Massachusetts Attorney General Maura Healey can proceed with Exxon climate probe, court rules.Massachusetts Attorney General Maura Healey can pursue the investigation of Exxon for climate fraud, a state court ruled. Photo credit: Kris Connor/Getty Images

By Karen Savage

The Massachusetts Supreme Judicial Court has cleared the way for state Attorney General Maura Healey’s investigation against Exxon to proceed, rejecting the company’s challenge to her probe into possible climate change-related deception.

In a 32-page decision issued Friday, the court affirmed a lower court decision compelling Exxon to comply with the investigation and turn over documents related to the impact of its products on climate change. The court also rejected a petition by Exxon asserting that Healey does not have jurisdiction over the company.

During oral arguments in December, an attorney for the oil giant claimed it did not sell gasoline in Massachusetts and said that individual franchises, not Exxon, are responsible for local advertising. Exxon also claimed its advertisements target a nationwide audience and don’t specifically target Massachusetts residents.

The court didn’t buy either argument, ruling that “through its control over franchisee advertising, Exxon communicates directly with Massachusetts consumers about its fossil fuel products.”

The ruling is the second this month to clear the way for investigations into potential climate fraud by Exxon. Federal judge Valerie Caproni recently dismissed a suit originally filed by Exxon in Texas and later transferred to New York. In that suit, the company claimed investigations by Healey and New York Attorney General Eric Schneiderman were violating the company’s Constitutional rights.

Healey praised the Massachusetts Supreme Judicial Court decision.

“For the second time this month, Exxon’s scorched earth campaign to block our investigation has been entirely rejected by the courts. In its decision today, our state’s highest court affirmed that Exxon is subject to our laws, and that our office has the authority to investigate,” Healey said in a statement.

Healey began the investigation in 2016 after investigative reporting revealed that for decades Exxon knew about and planned internally for climate change but publicly denied those risks.

Exxon did not immediately respond to a request for comment.

Through the investigation, Healey is attempting to determine whether Exxon violated Massachusetts consumer protection laws by misleading consumers on the impacts of its products on climate change and whether the corporation deceived Massachusetts shareholders by failing to divulge potential climate change-related risks to their investments.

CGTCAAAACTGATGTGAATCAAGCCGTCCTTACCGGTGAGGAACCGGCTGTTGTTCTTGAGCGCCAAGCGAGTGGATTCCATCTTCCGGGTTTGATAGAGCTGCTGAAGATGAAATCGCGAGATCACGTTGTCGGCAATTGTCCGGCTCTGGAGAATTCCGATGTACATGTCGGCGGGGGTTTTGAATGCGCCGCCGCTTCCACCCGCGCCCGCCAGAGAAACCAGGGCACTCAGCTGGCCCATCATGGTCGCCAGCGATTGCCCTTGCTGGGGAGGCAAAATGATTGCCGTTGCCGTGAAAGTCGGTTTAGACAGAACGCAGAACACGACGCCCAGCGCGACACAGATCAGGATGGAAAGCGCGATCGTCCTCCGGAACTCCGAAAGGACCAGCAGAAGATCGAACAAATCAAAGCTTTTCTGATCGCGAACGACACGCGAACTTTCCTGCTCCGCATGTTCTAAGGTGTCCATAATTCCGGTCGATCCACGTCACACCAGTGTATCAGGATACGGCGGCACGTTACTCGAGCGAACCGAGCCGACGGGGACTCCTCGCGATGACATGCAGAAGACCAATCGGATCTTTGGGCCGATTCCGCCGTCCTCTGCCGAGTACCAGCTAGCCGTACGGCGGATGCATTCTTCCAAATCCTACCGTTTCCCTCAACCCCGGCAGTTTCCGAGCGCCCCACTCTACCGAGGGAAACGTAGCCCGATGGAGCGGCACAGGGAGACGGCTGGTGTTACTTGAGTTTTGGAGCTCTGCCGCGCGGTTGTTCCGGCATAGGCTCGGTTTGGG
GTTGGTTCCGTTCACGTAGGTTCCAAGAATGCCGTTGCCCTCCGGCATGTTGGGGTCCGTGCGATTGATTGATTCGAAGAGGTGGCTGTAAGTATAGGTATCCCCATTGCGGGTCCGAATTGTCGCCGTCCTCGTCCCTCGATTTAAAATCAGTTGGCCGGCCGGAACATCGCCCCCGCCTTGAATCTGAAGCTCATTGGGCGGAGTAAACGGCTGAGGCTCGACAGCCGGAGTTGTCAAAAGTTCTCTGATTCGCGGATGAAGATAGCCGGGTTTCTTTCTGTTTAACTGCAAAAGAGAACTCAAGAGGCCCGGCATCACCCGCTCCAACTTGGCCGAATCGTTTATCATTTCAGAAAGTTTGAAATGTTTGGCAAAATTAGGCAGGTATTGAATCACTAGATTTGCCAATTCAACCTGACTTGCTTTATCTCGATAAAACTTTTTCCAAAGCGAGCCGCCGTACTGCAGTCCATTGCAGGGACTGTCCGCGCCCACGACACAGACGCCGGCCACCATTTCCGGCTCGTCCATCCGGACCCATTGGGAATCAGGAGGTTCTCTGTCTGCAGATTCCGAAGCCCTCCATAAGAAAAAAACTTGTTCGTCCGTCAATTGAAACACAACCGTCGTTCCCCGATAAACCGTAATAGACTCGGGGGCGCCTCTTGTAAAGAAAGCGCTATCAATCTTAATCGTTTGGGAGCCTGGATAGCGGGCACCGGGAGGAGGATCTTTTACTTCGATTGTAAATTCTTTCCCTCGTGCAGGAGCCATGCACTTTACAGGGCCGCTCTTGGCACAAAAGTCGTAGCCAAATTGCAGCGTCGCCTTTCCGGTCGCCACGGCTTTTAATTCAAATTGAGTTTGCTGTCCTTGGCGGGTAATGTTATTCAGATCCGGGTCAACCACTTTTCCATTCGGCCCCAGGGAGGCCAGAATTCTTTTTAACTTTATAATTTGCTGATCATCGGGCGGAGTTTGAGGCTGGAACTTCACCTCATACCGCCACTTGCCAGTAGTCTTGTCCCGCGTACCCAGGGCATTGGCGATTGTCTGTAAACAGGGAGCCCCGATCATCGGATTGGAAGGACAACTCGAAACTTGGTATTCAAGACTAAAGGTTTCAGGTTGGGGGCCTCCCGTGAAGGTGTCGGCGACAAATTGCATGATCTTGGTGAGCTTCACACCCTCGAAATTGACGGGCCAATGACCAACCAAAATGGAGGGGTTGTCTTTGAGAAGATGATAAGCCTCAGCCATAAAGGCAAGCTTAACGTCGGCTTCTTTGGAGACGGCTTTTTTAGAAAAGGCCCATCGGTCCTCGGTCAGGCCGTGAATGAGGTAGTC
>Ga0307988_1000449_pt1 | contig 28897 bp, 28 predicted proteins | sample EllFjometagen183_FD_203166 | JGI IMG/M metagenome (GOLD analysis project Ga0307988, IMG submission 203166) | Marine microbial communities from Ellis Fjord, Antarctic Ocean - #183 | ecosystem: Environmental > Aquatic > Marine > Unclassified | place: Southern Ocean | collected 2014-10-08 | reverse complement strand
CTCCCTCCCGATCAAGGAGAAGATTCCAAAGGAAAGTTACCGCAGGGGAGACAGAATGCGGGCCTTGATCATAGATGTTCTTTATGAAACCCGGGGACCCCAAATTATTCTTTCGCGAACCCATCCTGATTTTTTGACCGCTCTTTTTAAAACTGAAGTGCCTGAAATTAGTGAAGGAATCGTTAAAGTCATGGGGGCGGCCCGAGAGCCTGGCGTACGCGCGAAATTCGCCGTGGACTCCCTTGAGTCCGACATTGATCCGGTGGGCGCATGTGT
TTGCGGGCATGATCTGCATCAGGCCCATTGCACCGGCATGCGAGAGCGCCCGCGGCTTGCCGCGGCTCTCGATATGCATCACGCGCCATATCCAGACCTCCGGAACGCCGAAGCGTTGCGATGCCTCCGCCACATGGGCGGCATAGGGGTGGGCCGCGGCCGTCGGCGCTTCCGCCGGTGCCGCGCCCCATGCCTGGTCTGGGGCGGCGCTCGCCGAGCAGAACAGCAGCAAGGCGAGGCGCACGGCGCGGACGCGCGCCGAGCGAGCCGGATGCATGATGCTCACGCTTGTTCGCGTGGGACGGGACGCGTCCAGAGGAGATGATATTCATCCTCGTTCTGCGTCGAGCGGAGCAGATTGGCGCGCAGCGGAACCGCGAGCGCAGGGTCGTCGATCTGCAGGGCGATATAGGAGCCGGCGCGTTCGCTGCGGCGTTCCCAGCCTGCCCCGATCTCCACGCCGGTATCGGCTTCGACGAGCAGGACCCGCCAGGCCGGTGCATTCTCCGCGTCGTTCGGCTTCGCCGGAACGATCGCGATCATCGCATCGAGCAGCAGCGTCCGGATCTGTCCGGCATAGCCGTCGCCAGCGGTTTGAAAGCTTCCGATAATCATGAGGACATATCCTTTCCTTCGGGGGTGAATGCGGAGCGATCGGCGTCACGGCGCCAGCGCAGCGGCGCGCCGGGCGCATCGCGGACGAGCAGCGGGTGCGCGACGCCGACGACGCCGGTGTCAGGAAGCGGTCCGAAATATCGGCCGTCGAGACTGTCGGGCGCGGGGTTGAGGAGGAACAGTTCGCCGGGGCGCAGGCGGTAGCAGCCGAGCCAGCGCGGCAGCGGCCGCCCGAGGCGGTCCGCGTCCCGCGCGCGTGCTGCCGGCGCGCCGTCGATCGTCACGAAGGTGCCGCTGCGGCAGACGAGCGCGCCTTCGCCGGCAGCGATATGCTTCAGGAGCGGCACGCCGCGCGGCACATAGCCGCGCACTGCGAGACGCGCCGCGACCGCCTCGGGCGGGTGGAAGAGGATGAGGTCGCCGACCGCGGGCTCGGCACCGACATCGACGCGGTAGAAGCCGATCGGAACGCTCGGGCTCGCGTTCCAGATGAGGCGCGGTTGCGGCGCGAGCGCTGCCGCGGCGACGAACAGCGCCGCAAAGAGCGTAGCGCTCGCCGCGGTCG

Exxon responded to the investigation by filing suit against Healey in Texas and by petitioning a Massachusetts court claiming the lack of jurisdiction and alleging that Healey’s investigation was politically motivated.

Massachusetts Superior Court Judge Heidi E. Brieger ruled in January 2017 that “zealously” pursuing defendants does not make Healey’s actions improper and ordered Exxon to turn over documents requested in the investigation. She rejected Exxon’s allegation that Healey’s request was “overbroad, arbitrary and burdensome.”

The Supreme Judicial Court’s ruling, which refers to climate change as a “distinctly modern threat that grows more serious with time, and the effects of which are already being felt in Massachusetts,” affirms Brieger’s ruling.

“In order to determine whether Exxon engaged in deceptive advertising at its franchisee stations, by either giving a misleading impression or failing to disclose material information about climate change, the Attorney General must first ascertain what Exxon knew about that topic,” said the ruling.

As part of Healey’s investigation, she has requested transcripts of investor calls, evidence of internal discussions regarding the filing of Securities and Exchange Commission reports, documentation and research to back up public statements by former Exxon chief executive and now-former Secretary of State Rex Tillerson. She has also sought evidence to substantiate or refute claims made in several Exxon reports—including the 2014 Managing the Risks Report.

Healey is also asking Exxon to turn over internal scientific research, information related to public relations and media communication plans, as well as copies of communication with organizations such as ALEC, the American Petroleum Institute, the Heartland Institute, the George C. Marshall Institute, the Heritage Foundation and others.

Attorneys for Exxon contended that Healey’s request for documents going back to 1976 was overly broad, but again, the court disagreed.

“We find no support for Exxon’s position either in law (Exxon fails to cite any case) or logic. A document created more than four years ago is, of course, still probative of Exxon’s present knowledge on the issue of climate change, and whether Exxon disclosed that knowledge to the public,” said the court.

The decision is welcome news for Healey, who since starting the investigation has been forced to fend off a wave of Exxon’s legal pushback in Massachusetts, Texas and New York.

“Now Exxon must come forward with the truth, what it knew about climate change, when, and what it told the world. The people of Massachusetts—and people everywhere—deserve answers,” Healey said.

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